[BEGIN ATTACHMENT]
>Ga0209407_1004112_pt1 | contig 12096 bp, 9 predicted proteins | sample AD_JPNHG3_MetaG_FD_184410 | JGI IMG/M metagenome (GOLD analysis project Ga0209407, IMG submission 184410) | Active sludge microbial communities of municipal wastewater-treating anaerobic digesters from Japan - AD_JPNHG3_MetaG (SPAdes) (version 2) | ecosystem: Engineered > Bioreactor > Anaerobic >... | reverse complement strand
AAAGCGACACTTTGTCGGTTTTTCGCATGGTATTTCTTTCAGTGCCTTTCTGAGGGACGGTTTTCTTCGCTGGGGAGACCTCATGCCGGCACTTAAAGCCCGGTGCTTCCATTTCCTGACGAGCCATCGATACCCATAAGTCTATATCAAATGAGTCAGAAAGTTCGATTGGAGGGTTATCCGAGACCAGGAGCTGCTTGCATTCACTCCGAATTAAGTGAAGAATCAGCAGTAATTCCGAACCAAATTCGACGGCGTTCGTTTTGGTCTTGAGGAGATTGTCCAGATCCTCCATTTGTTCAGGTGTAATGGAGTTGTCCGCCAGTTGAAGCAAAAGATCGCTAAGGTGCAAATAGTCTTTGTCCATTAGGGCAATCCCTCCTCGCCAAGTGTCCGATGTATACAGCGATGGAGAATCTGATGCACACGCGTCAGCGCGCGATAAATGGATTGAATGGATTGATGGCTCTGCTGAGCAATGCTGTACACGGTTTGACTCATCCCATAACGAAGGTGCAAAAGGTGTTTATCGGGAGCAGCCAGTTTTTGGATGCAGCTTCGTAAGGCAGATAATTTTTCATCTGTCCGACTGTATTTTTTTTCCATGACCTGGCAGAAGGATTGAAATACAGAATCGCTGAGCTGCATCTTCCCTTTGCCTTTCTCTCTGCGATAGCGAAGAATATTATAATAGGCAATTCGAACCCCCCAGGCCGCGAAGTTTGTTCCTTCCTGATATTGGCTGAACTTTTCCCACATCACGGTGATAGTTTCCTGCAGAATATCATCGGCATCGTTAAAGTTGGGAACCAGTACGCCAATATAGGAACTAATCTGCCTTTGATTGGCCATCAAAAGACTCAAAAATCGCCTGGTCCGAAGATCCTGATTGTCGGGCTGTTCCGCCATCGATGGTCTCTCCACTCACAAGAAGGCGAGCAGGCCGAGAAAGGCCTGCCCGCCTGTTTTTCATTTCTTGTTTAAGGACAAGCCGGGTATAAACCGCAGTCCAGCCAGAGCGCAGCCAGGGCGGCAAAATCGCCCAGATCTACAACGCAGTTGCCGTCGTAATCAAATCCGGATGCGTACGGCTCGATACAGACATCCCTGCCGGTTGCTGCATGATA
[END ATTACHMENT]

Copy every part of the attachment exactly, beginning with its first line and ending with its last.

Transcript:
>Ga0209407_1004112_pt1 | contig 12096 bp, 9 predicted proteins | sample AD_JPNHG3_MetaG_FD_184410 | JGI IMG/M metagenome (GOLD analysis project Ga0209407, IMG submission 184410) | Active sludge microbial communities of municipal wastewater-treating anaerobic digesters from Japan - AD_JPNHG3_MetaG (SPAdes) (version 2) | ecosystem: Engineered > Bioreactor > Anaerobic >... | reverse complement strand
AAAGCGACACTTTGTCGGTTTTTCGCATGGTATTTCTTTCAGTGCCTTTCTGAGGGACGGTTTTCTTCGCTGGGGAGACCTCATGCCGGCACTTAAAGCCCGGTGCTTCCATTTCCTGACGAGCCATCGATACCCATAAGTCTATATCAAATGAGTCAGAAAGTTCGATTGGAGGGTTATCCGAGACCAGGAGCTGCTTGCATTCACTCCGAATTAAGTGAAGAATCAGCAGTAATTCCGAACCAAATTCGACGGCGTTCGTTTTGGTCTTGAGGAGATTGTCCAGATCCTCCATTTGTTCAGGTGTAATGGAGTTGTCCGCCAGTTGAAGCAAAAGATCGCTAAGGTGCAAATAGTCTTTGTCCATTAGGGCAATCCCTCCTCGCCAAGTGTCCGATGTATACAGCGATGGAGAATCTGATGCACACGCGTCAGCGCGCGATAAATGGATTGAATGGATTGATGGCTCTGCTGAGCAATGCTGTACACGGTTTGACTCATCCCATAACGAAGGTGCAAAAGGTGTTTATCGGGAGCAGCCAGTTTTTGGATGCAGCTTCGTAAGGCAGATAATTTTTCATCTGTCCGACTGTATTTTTTTTCCATGACCTGGCAGAAGGATTGAAATACAGAATCGCTGAGCTGCATCTTCCCTTTGCCTTTCTCTCTGCGATAGCGAAGAATATTATAATAGGCAATTCGAACCCCCCAGGCCGCGAAGTTTGTTCCTTCCTGATATTGGCTGAACTTTTCCCACATCACGGTGATAGTTTCCTGCAGAATATCATCGGCATCGTTAAAGTTGGGAACCAGTACGCCAATATAGGAACTAATCTGCCTTTGATTGGCCATCAAAAGACTCAAAAATCGCCTGGTCCGAAGATCCTGATTGTCGGGCTGTTCCGCCATCGATGGTCTCTCCACTCACAAGAAGGCGAGCAGGCCGAGAAAGGCCTGCCCGCCTGTTTTTCATTTCTTGTTTAAGGACAAGCCGGGTATAAACCGCAGTCCAGCCAGAGCGCAGCCAGGGCGGCAAAATCGCCCAGATCTACAACGCAGTTGCCGTCGTAATCAAATCCGGATGCGTACGGCTCGATACAGACATCCCTGCCGGTTGCTGCATGATA